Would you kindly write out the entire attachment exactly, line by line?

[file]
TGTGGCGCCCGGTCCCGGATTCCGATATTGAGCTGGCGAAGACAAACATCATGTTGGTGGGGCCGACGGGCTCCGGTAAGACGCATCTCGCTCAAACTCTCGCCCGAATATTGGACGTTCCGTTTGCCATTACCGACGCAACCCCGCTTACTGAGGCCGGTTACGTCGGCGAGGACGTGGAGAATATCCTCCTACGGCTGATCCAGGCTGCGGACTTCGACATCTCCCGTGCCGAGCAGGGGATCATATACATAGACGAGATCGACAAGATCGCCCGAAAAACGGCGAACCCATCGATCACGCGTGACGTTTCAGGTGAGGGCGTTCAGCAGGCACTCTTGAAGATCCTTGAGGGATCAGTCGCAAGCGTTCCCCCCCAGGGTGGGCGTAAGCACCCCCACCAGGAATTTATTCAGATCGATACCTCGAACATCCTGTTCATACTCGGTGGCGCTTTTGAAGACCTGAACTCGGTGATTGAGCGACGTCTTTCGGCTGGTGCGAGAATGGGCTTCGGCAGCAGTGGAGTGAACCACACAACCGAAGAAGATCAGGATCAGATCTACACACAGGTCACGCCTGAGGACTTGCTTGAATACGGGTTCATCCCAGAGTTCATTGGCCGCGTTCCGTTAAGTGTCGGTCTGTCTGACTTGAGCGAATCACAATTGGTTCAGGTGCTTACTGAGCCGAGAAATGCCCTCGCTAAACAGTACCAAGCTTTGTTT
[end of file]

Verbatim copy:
TGTGGCGCCCGGTCCCGGATTCCGATATTGAGCTGGCGAAGACAAACATCATGTTGGTGGGGCCGACGGGCTCCGGTAAGACGCATCTCGCTCAAACTCTCGCCCGAATATTGGACGTTCCGTTTGCCATTACCGACGCAACCCCGCTTACTGAGGCCGGTTACGTCGGCGAGGACGTGGAGAATATCCTCCTACGGCTGATCCAGGCTGCGGACTTCGACATCTCCCGTGCCGAGCAGGGGATCATATACATAGACGAGATCGACAAGATCGCCCGAAAAACGGCGAACCCATCGATCACGCGTGACGTTTCAGGTGAGGGCGTTCAGCAGGCACTCTTGAAGATCCTTGAGGGATCAGTCGCAAGCGTTCCCCCCCAGGGTGGGCGTAAGCACCCCCACCAGGAATTTATTCAGATCGATACCTCGAACATCCTGTTCATACTCGGTGGCGCTTTTGAAGACCTGAACTCGGTGATTGAGCGACGTCTTTCGGCTGGTGCGAGAATGGGCTTCGGCAGCAGTGGAGTGAACCACACAACCGAAGAAGATCAGGATCAGATCTACACACAGGTCACGCCTGAGGACTTGCTTGAATACGGGTTCATCCCAGAGTTCATTGGCCGCGTTCCGTTAAGTGTCGGTCTGTCTGACTTGAGCGAATCACAATTGGTTCAGGTGCTTACTGAGCCGAGAAATGCCCTCGCTAAACAGTACCAAGCTTTGTTT